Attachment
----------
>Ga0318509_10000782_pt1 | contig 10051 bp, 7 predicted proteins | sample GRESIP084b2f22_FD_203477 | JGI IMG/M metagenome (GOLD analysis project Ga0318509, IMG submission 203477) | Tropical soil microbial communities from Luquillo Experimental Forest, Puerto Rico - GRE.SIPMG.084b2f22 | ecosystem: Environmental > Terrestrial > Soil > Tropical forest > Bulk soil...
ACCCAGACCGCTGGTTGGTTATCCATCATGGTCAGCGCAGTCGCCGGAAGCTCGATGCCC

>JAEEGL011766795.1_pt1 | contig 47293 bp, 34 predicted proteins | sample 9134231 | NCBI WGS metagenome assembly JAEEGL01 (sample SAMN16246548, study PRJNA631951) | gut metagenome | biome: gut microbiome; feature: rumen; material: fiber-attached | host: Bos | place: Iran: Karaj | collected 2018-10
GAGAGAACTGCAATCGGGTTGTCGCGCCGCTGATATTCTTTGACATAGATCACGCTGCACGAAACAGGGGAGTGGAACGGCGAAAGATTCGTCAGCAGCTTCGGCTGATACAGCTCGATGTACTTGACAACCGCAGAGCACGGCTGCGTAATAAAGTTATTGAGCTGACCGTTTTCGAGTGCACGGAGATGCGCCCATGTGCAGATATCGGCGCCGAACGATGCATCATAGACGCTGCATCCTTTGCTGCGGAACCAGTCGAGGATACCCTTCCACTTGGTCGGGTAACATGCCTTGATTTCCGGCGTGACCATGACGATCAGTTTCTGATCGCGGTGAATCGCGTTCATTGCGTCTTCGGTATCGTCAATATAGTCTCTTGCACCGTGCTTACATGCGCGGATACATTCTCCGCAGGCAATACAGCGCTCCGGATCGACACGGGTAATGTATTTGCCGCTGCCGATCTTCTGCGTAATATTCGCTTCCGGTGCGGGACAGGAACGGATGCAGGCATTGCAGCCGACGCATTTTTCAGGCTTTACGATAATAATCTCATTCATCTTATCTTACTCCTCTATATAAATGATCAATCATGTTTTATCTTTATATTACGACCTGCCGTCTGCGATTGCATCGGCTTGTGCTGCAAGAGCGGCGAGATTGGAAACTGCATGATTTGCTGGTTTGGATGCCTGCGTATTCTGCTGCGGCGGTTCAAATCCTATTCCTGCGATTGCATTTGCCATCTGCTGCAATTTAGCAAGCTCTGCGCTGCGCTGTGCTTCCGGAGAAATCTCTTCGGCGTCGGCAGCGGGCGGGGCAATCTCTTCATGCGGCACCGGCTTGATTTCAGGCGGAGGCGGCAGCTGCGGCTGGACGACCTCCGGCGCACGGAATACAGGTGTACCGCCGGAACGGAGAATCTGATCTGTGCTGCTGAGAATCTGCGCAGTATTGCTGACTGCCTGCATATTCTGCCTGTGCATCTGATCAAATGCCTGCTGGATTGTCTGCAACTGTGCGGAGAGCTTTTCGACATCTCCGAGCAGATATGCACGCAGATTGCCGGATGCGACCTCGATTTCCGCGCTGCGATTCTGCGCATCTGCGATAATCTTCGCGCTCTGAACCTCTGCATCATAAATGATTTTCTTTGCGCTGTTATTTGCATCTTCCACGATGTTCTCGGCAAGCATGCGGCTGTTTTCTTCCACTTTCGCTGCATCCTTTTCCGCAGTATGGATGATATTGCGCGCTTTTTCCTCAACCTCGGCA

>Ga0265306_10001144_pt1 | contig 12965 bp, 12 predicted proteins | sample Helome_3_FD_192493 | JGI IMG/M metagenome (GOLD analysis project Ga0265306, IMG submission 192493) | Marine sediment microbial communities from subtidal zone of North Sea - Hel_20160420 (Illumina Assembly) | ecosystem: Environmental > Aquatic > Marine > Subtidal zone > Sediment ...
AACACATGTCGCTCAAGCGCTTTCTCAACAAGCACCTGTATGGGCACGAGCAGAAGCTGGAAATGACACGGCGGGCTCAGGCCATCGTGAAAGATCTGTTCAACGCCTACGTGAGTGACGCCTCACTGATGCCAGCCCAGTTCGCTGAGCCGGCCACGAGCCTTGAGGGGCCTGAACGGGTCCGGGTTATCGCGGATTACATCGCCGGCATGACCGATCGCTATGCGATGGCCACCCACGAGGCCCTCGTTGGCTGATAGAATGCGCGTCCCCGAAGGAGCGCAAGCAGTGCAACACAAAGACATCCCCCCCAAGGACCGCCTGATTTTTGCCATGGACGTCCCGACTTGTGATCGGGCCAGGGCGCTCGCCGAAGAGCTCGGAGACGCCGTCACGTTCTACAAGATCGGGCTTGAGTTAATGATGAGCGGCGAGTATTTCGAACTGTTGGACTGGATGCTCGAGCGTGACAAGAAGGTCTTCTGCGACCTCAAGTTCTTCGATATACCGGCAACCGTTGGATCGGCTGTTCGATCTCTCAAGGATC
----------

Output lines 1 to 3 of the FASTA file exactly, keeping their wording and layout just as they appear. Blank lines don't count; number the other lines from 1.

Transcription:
>Ga0318509_10000782_pt1 | contig 10051 bp, 7 predicted proteins | sample GRESIP084b2f22_FD_203477 | JGI IMG/M metagenome (GOLD analysis project Ga0318509, IMG submission 203477) | Tropical soil microbial communities from Luquillo Experimental Forest, Puerto Rico - GRE.SIPMG.084b2f22 | ecosystem: Environmental > Terrestrial > Soil > Tropical forest > Bulk soil...
ACCCAGACCGCTGGTTGGTTATCCATCATGGTCAGCGCAGTCGCCGGAAGCTCGATGCCC

>JAEEGL011766795.1_pt1 | contig 47293 bp, 34 predicted proteins | sample 9134231 | NCBI WGS metagenome assembly JAEEGL01 (sample SAMN16246548, study PRJNA631951) | gut metagenome | biome: gut microbiome; feature: rumen; material: fiber-attached | host: Bos | place: Iran: Karaj | collected 2018-10